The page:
Now that it arrives from outside me.
Everything changes, we’re told,
And now the changes are everywhere:
The house with its morning light
That fills me like a revelation,
The yard with its trees
That cast a bit more shade each summer,
The love of a woman
That both is and isn’t confounding,
And the love
Of this clamor of questions at my waist.
Clamor of questions,
You clamor of answers,
Here’s your egg.

“Egg” by C.G. Hanzlicek from Against Dreaming. © University of Missouri Press, 1994.

(RIP Writers Almanac)

Posted in Mother to Crone, Twenty-something

Winter Break Reflections

(December 27, 2017)

With our oldest, 22, home for the long break (for the first time in years), the house is once again, and even more fully, tipped toward youth, toward late nights of conversation, music-making, meal-making, movie streaming, not to mention heavy footsteps up and down the stairs outside my bedroom door (my bed vibrating like a drum) and something else–door latches (like gunshot) ever so charming when we first built the house and little hands had no need of closed doors.

Thus despite the luxury of vacation, I am walking around with deepening circles under my eyes, not only from riding youth’s current well past my bedtime, and from the gap between my sleep and theirs, but also from waking in the middle of the night–to silence–to a house full of breathing bodies–who once shared the same bed–and then waking again, long before dawn, for no reason at all, unable to do anything but rise in the dark, seeking light.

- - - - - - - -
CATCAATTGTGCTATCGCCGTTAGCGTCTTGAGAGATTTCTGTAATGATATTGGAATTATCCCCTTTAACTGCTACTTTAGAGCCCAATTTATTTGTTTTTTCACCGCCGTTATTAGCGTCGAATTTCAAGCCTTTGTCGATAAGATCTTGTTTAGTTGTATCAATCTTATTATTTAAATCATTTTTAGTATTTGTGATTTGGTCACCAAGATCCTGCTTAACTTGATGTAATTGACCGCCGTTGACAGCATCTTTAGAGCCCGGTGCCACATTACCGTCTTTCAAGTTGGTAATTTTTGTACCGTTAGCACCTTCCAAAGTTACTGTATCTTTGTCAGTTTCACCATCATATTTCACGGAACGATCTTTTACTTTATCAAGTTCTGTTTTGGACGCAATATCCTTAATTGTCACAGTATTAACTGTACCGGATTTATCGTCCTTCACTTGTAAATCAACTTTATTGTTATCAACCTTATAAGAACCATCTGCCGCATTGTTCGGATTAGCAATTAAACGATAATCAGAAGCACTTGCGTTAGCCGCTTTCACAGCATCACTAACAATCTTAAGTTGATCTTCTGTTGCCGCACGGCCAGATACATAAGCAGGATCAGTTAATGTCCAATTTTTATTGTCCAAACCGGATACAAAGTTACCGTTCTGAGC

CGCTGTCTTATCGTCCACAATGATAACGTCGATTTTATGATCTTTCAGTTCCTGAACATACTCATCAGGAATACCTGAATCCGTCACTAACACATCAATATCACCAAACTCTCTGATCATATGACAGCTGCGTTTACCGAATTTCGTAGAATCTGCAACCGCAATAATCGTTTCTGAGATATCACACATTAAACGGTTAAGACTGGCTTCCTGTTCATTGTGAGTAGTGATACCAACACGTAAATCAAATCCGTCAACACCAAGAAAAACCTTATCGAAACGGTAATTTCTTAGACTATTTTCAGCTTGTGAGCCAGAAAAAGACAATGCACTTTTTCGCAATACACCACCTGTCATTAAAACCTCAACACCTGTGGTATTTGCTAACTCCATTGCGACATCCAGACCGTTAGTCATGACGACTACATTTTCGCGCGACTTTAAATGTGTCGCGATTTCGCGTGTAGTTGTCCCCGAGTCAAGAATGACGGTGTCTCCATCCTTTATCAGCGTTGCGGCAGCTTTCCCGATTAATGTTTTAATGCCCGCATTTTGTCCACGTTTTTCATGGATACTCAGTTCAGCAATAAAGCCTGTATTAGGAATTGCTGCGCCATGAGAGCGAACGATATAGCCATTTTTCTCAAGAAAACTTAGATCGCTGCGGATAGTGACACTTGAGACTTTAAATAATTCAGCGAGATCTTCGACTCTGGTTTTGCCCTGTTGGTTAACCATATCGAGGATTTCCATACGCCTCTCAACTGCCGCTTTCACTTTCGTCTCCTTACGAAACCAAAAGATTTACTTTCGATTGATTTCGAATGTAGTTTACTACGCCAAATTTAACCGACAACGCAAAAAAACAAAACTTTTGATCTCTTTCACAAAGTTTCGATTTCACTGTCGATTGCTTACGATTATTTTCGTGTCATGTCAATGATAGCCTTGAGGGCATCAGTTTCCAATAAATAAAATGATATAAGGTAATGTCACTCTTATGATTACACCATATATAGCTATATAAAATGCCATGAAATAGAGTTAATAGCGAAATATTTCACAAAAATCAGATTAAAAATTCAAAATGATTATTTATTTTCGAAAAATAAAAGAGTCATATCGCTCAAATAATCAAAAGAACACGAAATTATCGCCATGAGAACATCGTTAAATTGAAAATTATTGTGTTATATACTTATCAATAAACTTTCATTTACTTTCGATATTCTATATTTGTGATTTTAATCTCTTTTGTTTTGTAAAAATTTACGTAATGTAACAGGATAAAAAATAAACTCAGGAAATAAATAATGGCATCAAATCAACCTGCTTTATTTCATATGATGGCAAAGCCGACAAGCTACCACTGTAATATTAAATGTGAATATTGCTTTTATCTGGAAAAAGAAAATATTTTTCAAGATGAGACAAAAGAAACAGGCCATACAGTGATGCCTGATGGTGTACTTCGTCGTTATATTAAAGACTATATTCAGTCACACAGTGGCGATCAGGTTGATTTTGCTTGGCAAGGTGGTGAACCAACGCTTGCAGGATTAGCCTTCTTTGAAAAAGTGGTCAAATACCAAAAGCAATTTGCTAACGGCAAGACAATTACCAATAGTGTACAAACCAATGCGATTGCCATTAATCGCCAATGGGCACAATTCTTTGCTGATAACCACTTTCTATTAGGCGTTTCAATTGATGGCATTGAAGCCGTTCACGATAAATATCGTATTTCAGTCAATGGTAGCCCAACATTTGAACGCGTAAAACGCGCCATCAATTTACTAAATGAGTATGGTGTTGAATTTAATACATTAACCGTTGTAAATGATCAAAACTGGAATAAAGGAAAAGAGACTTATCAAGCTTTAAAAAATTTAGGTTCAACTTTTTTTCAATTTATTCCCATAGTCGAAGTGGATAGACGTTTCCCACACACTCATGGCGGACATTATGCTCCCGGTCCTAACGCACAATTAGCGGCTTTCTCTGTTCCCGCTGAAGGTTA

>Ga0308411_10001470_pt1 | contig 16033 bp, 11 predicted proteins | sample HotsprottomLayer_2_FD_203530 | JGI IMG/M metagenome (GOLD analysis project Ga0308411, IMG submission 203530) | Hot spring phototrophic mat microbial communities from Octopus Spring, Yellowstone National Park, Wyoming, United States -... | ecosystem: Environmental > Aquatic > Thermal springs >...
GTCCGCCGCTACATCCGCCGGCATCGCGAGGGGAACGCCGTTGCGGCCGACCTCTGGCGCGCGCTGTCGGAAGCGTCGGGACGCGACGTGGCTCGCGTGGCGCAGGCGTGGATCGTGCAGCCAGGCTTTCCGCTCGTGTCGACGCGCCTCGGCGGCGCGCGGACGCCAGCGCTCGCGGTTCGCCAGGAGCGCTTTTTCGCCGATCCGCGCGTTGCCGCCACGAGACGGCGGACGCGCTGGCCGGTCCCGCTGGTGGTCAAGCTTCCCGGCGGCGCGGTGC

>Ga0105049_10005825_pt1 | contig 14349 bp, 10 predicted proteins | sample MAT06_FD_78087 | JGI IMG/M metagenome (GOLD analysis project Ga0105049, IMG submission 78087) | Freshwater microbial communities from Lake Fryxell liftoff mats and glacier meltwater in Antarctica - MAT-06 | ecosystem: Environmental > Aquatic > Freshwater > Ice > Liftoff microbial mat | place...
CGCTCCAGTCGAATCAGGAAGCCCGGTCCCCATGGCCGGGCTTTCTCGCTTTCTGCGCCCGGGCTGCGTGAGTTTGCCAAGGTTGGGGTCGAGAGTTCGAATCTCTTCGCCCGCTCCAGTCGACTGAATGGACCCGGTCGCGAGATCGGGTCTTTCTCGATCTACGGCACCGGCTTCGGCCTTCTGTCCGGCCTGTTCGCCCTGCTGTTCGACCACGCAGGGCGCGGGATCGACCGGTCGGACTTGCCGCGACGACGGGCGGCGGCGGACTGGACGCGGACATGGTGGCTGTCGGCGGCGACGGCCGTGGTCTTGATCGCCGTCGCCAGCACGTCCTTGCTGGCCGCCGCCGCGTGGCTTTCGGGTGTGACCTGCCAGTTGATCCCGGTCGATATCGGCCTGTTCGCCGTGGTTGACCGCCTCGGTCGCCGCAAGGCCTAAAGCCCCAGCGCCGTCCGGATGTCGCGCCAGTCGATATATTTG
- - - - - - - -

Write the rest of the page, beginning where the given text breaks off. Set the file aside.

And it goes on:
Sleep deprivation is my Achilles heel.
My glass half-empty.

Trees laden with ice are transformed from beauties to omens, particularly if my sons are on the road; while the harsh, dry cold, echoes in my aging bones, and the sunless days accentuate my fear of all the ways the world is ending.

I am newly menopausal. Does that explain the fear and the ugliness creeping in–a kind I haven’t felt since I lost the babies and looked upon pregnant women in the same way—resenting them like I find myself resenting youth–for all the ways life seems infinitely stretched ahead of them–while mine is doomed to end–and something else–my house now full, in another week, will empty, eventually completely, and don’t I resent that too–the way I gave so much–my entire body, my career, all sense of a separate self–only to be abandoned, even while the work I do in the world necessitates more and more of just that.

Which is to say that after a dozen days, I’ve adapted! Last night, I didn’t wake at all, and not only that, when I did wake, the jeweled promise of a new day was pulsing through the trees.